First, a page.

For many, March is like any other month. Kids go to school; parents go to work, and life continues on as it did the month before. But for me, March is a month of awareness. March is a time when millions of kids, parents, adults, doctors, and families come together to celebrate, learn from one another, and be thankful for everything that God has blessed them with. March is Cerebral Palsy Awareness Month, and as a high school senior living with this physical disability, I can tell you that it means much more than just wearing green or donating the extra cash in your pocket toward research. For me and so many others around the world, March is a time of hope. These next thirty-one days will be all about coming together to accept, love on, and pray for those who walk and roll through life everyday. This month will be all about those who fight the battle of Cerebral Palsy with smiles on their faces.
Whether it be speaking at a national medical conference or talking with someone who climbs the same mountains that I do, I’ve learned one thing about people with this physical disability—they never give up. Even when times get tough, even when the battle seems impossible or the mountains seem too high, those living with Cerebral Palsy keep going. They never let their heads fall too low or their smiles fade for too long.
As an almost eighteen-year-old warrior and mountain-climber, I know this feeling all-too-well; I know what its like to be told that you would never succeed, and I know what it’s like to defy the odds. I know what it’s like to have your optimism taken from you, and I know what it’s like to sink to your lowest low. But I also know what it’s like to rise to the occasion. I realize that sometimes, I have to put on my armor and fight what seems like the biggest war of my life. I realize that sometimes I just have to keep praying until I see the light at the end of the tunnel, until I see the mountain peak. And let me be the first to tell you, when I see it, it’s like the most beautiful sight on Earth. Moments like getting full scholarships to some of the best schools in the nation, moments like walking across the stage at graduation even though my parents were told I would never even stand—that’s what I live for. In short, I live to break the odds. I know that my life and the lives of so many others do not depend on their diagnosises, and that’s what Cerebral Palsy Awareness Month is all about.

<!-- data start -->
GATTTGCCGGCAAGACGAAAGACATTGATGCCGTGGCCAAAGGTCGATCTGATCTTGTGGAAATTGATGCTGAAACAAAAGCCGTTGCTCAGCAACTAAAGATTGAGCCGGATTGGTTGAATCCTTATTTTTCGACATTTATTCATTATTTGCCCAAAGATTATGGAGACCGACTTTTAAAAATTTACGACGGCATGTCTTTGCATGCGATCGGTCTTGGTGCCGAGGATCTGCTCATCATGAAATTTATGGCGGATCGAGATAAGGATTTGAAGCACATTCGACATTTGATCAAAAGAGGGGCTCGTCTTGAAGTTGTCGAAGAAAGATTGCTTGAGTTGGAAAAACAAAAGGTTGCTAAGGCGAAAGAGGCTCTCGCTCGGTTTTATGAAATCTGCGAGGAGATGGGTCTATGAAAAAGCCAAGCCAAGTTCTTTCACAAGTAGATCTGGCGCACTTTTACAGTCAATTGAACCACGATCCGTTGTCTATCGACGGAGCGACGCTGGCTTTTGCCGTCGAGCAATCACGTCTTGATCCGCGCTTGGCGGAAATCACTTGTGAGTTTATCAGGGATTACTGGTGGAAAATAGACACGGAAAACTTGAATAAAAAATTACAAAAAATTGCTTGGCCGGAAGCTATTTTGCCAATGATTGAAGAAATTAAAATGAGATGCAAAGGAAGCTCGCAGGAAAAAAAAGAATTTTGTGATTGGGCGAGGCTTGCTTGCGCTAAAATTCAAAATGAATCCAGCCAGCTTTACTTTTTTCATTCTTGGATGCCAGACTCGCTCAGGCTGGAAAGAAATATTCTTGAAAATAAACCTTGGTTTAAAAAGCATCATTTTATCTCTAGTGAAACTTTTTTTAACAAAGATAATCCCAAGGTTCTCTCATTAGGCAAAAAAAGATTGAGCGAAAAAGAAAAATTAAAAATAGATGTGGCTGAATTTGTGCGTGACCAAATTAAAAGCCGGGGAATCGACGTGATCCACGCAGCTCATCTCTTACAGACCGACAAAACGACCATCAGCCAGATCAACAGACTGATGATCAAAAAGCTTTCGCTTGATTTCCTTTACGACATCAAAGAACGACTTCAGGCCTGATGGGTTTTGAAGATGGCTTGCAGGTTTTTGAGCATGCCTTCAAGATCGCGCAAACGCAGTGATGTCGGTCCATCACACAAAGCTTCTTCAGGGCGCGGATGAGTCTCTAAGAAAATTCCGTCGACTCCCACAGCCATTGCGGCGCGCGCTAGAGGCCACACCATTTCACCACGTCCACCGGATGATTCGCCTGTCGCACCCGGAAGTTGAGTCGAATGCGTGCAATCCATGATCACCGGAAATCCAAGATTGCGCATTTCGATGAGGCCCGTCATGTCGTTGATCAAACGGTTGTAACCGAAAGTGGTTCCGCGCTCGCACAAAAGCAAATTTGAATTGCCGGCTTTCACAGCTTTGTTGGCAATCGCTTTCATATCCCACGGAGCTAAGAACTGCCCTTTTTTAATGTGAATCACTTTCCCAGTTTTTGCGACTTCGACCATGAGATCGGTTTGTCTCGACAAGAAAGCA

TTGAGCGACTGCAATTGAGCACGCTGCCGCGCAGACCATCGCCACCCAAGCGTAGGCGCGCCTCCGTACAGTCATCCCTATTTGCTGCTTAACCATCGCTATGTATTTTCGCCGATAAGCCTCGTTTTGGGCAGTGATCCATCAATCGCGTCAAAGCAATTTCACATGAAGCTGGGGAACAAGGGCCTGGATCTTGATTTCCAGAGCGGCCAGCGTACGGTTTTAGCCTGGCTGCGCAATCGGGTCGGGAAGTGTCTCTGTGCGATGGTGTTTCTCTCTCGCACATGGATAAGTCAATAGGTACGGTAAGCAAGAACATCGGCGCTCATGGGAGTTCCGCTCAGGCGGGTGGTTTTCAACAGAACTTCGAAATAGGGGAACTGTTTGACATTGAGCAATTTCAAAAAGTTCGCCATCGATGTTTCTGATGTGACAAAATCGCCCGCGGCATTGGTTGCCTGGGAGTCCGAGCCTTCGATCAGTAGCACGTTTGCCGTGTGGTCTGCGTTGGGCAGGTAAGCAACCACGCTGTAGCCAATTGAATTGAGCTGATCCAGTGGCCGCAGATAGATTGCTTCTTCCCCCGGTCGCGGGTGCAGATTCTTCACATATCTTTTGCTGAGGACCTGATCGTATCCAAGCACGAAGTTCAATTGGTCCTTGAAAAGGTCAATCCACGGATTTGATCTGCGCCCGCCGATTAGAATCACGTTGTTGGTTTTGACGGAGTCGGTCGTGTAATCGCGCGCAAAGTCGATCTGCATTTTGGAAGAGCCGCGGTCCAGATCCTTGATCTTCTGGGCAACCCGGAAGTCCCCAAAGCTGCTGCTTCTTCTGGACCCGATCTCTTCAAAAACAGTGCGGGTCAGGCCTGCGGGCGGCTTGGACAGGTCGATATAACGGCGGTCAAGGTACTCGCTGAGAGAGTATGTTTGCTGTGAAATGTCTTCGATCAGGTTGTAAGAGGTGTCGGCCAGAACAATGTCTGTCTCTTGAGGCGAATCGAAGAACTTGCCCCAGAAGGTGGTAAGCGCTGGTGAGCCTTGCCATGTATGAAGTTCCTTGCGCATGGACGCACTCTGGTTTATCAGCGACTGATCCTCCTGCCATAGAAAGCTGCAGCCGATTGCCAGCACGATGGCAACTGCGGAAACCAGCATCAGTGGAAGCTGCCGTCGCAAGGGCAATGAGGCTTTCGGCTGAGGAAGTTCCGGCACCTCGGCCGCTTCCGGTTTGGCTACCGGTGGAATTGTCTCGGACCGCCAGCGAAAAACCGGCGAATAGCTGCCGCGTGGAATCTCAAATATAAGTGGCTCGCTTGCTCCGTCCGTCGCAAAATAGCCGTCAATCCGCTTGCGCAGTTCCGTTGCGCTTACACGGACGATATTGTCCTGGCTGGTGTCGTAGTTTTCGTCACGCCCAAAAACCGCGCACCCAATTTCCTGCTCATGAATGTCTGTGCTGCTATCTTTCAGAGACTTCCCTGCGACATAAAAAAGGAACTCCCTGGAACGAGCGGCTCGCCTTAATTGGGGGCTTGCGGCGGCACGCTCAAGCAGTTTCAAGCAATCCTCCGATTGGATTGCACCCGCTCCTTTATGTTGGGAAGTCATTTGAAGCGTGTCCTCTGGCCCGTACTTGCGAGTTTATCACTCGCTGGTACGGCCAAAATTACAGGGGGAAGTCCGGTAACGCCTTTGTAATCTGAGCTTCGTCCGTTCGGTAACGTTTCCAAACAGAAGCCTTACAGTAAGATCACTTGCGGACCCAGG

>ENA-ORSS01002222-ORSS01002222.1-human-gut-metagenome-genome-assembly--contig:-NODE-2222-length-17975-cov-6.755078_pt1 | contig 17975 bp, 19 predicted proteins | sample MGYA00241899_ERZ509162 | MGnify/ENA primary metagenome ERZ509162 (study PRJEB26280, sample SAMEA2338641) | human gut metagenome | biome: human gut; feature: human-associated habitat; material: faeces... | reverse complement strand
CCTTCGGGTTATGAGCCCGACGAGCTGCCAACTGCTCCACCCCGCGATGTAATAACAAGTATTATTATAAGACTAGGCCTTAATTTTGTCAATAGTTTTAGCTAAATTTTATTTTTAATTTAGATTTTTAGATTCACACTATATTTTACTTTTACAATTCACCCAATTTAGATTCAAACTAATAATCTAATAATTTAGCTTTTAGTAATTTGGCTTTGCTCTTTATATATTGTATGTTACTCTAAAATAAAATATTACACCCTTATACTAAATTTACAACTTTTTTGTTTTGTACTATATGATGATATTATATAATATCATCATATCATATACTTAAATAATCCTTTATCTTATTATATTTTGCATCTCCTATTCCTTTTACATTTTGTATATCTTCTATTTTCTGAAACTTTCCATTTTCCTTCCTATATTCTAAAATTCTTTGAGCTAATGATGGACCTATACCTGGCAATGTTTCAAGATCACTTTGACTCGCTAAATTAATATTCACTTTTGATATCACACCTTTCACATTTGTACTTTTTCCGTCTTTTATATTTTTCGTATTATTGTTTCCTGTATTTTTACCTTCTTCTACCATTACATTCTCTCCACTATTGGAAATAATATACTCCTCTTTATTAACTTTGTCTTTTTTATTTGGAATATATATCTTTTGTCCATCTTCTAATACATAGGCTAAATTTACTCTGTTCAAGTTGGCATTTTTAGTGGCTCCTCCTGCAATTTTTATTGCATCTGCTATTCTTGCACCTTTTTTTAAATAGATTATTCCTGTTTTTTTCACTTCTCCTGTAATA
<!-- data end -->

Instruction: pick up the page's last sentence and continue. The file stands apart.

March is about showing the rest of the world what we can do. It is about showing the rest of the world where we find our hope. No, we may not be “physically able” to do some things, but with hard work and determination, we can accomplish more than any doctor could’ve ever imagined. And I know that some of my proudest moments have happened because of the unconditional support from some of my favorite people in the world. I realize that, without these kindhearted souls and their relentless love for me, I wouldn’t be where I am today. Therefore, I’d like to give you all this one challenge as the month of March progresses: be that support system to someone in your community. Be the person that defies the odds and helps that person fight his or her battle. Be someone’s hope.

Morgan Champion is an ambitious North Forsyth High School senior who believes in the power of serving others, reaching for her dreams, and having a positive attitude—no matter her circumstances. Besides writing for “Cumming Local,” Morgan enjoys volunteering at her church, at the Forsyth County Peer Court, and at various clubs and organizations throughout her school.
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